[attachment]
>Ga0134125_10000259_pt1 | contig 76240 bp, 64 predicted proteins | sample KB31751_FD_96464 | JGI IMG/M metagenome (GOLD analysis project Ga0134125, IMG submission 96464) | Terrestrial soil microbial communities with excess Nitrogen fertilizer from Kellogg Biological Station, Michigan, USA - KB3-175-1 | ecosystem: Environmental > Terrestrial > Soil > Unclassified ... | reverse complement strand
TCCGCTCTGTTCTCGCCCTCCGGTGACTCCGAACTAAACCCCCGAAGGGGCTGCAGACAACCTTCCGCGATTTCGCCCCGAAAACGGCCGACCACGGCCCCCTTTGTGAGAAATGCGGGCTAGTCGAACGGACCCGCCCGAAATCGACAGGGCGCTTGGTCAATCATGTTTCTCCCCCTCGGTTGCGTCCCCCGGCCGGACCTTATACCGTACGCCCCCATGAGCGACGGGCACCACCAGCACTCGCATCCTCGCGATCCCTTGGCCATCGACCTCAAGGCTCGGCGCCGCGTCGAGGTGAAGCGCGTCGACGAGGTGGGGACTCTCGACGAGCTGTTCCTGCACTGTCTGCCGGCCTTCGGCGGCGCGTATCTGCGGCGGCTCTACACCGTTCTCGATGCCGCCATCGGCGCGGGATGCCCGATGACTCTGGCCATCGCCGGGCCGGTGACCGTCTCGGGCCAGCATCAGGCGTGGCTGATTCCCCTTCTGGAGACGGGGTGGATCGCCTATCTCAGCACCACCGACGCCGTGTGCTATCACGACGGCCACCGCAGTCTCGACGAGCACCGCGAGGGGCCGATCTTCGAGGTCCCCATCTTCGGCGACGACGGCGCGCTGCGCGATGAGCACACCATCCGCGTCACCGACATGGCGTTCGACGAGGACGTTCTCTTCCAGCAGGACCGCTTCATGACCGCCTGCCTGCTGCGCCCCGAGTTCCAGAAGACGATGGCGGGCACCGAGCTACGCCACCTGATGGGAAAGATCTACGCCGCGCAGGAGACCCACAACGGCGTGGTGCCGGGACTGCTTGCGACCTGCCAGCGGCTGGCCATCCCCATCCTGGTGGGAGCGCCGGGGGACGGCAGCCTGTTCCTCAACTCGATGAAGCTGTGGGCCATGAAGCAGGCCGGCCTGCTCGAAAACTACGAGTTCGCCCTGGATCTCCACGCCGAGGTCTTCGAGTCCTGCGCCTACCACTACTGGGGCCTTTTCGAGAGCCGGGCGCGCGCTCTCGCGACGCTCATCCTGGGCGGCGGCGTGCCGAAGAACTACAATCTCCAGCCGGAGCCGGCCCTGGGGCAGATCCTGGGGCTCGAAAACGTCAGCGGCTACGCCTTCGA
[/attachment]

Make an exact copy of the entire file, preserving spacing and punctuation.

>Ga0134125_10000259_pt1 | contig 76240 bp, 64 predicted proteins | sample KB31751_FD_96464 | JGI IMG/M metagenome (GOLD analysis project Ga0134125, IMG submission 96464) | Terrestrial soil microbial communities with excess Nitrogen fertilizer from Kellogg Biological Station, Michigan, USA - KB3-175-1 | ecosystem: Environmental > Terrestrial > Soil > Unclassified ... | reverse complement strand
TCCGCTCTGTTCTCGCCCTCCGGTGACTCCGAACTAAACCCCCGAAGGGGCTGCAGACAACCTTCCGCGATTTCGCCCCGAAAACGGCCGACCACGGCCCCCTTTGTGAGAAATGCGGGCTAGTCGAACGGACCCGCCCGAAATCGACAGGGCGCTTGGTCAATCATGTTTCTCCCCCTCGGTTGCGTCCCCCGGCCGGACCTTATACCGTACGCCCCCATGAGCGACGGGCACCACCAGCACTCGCATCCTCGCGATCCCTTGGCCATCGACCTCAAGGCTCGGCGCCGCGTCGAGGTGAAGCGCGTCGACGAGGTGGGGACTCTCGACGAGCTGTTCCTGCACTGTCTGCCGGCCTTCGGCGGCGCGTATCTGCGGCGGCTCTACACCGTTCTCGATGCCGCCATCGGCGCGGGATGCCCGATGACTCTGGCCATCGCCGGGCCGGTGACCGTCTCGGGCCAGCATCAGGCGTGGCTGATTCCCCTTCTGGAGACGGGGTGGATCGCCTATCTCAGCACCACCGACGCCGTGTGCTATCACGACGGCCACCGCAGTCTCGACGAGCACCGCGAGGGGCCGATCTTCGAGGTCCCCATCTTCGGCGACGACGGCGCGCTGCGCGATGAGCACACCATCCGCGTCACCGACATGGCGTTCGACGAGGACGTTCTCTTCCAGCAGGACCGCTTCATGACCGCCTGCCTGCTGCGCCCCGAGTTCCAGAAGACGATGGCGGGCACCGAGCTACGCCACCTGATGGGAAAGATCTACGCCGCGCAGGAGACCCACAACGGCGTGGTGCCGGGACTGCTTGCGACCTGCCAGCGGCTGGCCATCCCCATCCTGGTGGGAGCGCCGGGGGACGGCAGCCTGTTCCTCAACTCGATGAAGCTGTGGGCCATGAAGCAGGCCGGCCTGCTCGAAAACTACGAGTTCGCCCTGGATCTCCACGCCGAGGTCTTCGAGTCCTGCGCCTACCACTACTGGGGCCTTTTCGAGAGCCGGGCGCGCGCTCTCGCGACGCTCATCCTGGGCGGCGGCGTGCCGAAGAACTACAATCTCCAGCCGGAGCCGGCCCTGGGGCAGATCCTGGGGCTCGAAAACGTCAGCGGCTACGCCTTCGA